New Technological Advancements in the Healthcare Field
Over the past few years, technology has become increasingly important to health and care services, benefitting patients as well as service providers. The CQC has stated that it aims for regulations to not stand in the way of innovation, but that technological advances must not come at the cost of losing “high-quality, person-centered care.” Bearing this in mind, the CQC performed a review of several recent technological innovations in the healthcare field. These individual products can be grouped into six broader categories.
1. Automated triage technology
This category encompasses technology that aims to use the internet to transmit data concerning patients’ health from their homes in order to quickly and efficiently identify potential health issues. By monitoring a patient’s health while they are in their own home, it enables healthcare professionals to be aware of an issue when it first arises rather than when the patient goes in for an appointment. It also allows hospitals and care givers to know which patients need help the most urgently.
2. Digital records
This category focuses on digitizing patients’ records in order to encourage coordination of medical care. One product in this category shares records across healthcare professionals including general practitioners, hospices, care homes, and ambulances throughout London. These services also allow patients to view their records themselves.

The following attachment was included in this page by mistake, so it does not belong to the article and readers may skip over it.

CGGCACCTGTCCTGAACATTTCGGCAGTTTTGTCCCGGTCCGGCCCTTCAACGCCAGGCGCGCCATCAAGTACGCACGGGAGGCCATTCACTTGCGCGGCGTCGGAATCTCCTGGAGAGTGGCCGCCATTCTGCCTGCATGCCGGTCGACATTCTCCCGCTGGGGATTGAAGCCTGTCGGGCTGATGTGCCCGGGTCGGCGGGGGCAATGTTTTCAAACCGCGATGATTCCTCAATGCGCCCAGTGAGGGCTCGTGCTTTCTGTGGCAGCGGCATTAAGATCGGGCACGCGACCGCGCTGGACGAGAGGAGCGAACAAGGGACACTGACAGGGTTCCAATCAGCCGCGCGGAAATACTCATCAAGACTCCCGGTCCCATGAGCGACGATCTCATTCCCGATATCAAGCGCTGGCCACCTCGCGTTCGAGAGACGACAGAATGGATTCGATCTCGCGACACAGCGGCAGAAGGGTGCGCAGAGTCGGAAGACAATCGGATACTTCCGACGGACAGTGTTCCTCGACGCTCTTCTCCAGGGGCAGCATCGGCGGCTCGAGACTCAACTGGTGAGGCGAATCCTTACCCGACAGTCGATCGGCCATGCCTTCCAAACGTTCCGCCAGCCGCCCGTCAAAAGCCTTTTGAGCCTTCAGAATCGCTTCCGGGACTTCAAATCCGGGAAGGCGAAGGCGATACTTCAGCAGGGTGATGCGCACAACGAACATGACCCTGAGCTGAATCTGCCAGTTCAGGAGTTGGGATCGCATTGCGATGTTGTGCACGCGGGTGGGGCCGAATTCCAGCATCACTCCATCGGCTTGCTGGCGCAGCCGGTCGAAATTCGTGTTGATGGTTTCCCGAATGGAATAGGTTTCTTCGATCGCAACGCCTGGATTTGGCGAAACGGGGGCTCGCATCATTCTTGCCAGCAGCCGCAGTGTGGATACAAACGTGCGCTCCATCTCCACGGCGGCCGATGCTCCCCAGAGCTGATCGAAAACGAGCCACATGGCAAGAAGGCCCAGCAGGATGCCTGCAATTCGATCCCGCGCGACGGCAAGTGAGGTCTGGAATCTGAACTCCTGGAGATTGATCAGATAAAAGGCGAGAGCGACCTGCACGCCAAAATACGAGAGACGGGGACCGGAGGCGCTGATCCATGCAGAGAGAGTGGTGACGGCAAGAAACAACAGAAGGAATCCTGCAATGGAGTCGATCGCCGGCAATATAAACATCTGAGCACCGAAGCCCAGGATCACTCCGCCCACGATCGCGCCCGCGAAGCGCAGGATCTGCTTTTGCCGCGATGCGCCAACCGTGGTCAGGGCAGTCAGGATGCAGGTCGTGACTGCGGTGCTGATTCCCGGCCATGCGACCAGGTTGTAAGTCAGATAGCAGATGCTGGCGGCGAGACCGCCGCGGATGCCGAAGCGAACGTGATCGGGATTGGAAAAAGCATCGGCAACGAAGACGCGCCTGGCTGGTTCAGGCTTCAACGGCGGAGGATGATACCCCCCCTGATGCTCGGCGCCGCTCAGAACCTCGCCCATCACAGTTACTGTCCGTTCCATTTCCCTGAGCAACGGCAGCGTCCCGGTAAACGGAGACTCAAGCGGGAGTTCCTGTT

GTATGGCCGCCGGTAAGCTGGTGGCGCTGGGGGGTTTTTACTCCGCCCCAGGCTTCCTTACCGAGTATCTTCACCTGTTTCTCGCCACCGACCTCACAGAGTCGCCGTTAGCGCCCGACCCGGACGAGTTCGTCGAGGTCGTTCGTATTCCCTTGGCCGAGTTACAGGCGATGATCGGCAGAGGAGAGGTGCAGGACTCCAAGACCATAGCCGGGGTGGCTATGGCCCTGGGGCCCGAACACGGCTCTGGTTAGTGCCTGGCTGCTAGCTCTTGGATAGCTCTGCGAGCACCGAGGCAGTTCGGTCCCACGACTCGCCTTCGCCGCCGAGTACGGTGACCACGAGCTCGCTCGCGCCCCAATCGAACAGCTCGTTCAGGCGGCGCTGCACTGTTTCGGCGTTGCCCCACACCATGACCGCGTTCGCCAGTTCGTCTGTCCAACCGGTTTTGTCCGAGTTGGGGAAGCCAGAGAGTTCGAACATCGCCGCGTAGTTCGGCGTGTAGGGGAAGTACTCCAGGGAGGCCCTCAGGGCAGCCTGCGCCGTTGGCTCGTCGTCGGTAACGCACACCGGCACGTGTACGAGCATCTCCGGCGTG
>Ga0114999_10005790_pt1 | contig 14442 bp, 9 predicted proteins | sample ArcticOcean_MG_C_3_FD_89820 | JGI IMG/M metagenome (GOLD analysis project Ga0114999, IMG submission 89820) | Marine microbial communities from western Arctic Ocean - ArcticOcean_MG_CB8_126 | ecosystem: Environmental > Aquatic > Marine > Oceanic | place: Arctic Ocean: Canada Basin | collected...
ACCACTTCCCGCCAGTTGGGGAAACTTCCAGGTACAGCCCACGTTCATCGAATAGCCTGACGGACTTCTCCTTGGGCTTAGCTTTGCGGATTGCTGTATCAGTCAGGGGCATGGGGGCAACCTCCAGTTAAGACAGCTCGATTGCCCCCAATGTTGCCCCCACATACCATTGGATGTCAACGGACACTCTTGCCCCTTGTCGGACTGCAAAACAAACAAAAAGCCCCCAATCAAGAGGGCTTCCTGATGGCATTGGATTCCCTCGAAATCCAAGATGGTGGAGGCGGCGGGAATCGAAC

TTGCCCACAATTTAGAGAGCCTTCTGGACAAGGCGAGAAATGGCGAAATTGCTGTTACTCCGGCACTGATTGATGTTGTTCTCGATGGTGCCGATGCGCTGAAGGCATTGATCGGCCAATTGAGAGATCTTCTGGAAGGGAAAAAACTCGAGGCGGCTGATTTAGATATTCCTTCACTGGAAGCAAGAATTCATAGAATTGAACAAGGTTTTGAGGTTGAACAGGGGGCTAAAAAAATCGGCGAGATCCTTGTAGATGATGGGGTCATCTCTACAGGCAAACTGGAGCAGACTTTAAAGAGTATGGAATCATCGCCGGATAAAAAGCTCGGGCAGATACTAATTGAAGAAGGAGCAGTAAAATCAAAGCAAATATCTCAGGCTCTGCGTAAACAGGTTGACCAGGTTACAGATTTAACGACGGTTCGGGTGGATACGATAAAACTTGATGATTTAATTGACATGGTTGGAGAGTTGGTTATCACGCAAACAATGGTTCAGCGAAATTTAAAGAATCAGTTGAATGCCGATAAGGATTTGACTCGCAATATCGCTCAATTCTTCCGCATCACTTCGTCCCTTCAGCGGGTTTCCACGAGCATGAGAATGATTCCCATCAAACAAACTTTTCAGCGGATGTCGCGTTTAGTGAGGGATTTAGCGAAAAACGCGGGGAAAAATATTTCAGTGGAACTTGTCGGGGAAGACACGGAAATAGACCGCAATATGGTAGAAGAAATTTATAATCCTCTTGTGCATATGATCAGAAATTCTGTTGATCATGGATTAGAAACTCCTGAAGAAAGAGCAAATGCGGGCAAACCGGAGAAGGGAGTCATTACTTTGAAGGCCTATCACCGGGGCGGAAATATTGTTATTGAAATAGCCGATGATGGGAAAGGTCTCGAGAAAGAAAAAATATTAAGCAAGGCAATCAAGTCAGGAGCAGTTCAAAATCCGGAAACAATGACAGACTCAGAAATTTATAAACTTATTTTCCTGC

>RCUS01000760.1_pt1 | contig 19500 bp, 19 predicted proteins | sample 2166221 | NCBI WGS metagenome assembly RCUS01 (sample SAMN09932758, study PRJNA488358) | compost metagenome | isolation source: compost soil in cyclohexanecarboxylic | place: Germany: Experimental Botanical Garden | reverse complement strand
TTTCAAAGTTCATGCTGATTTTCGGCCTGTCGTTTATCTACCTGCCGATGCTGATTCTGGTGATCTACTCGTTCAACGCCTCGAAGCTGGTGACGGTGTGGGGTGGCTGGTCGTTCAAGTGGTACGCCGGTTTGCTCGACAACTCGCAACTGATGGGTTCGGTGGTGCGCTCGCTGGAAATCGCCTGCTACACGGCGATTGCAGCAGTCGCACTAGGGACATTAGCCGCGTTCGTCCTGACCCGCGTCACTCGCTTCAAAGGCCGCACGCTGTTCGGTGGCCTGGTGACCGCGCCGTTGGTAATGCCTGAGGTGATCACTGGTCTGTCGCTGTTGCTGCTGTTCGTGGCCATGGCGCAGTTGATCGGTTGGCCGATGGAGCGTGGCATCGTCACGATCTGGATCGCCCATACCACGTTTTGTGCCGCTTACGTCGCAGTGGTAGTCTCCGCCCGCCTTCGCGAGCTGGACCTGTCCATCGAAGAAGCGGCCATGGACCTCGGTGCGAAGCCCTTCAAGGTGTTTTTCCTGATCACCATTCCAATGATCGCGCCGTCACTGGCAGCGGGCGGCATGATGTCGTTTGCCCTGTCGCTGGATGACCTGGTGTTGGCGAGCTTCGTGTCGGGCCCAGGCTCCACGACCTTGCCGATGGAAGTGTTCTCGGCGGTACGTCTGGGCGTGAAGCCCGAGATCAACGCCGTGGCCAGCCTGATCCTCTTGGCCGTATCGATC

This group concerns mobile apps that can be used to aid patients with accessing care. One app in particular focuses on providing users with real-time information on wait times for urgent care centers. It combines this with details on traffic conditions in order to show users the fastest way to receive care for minor emergencies.
The main service in this category is a system of sensors placed around a patient’s home. These sensors can be attached to household items such as outlets in order to monitor the habits of the patient and identify unusual behavior. This can be used to detect risk of dehydration as well as falls.
By having patients with health conditions such as type 2 diabetes or COPD answer regular surveys about their health, an algorithm can analyse their responses and flag any potential issues. Not only does this enable patients to seek proper treatment immediately but it also allows healthcare professions to be aware of problems before the patient arrives in their offices.
Similar to telemedicine, telemonitoring focuses on identifying health issues while the patient is at home. One interesting product is an optical sensor that can be used to monitor a patient’s pulse and respiratory pattern in their home and flag any abnormalities that are concerning.
“Driving Improvement through Technology.” Driving Improvement through Technology | Care Quality Commission, Care Quality Commission , 6 Feb. 2020, www.cqc.org.uk/publications/themed-work/driving-improvement-through-technology#telemonitoring.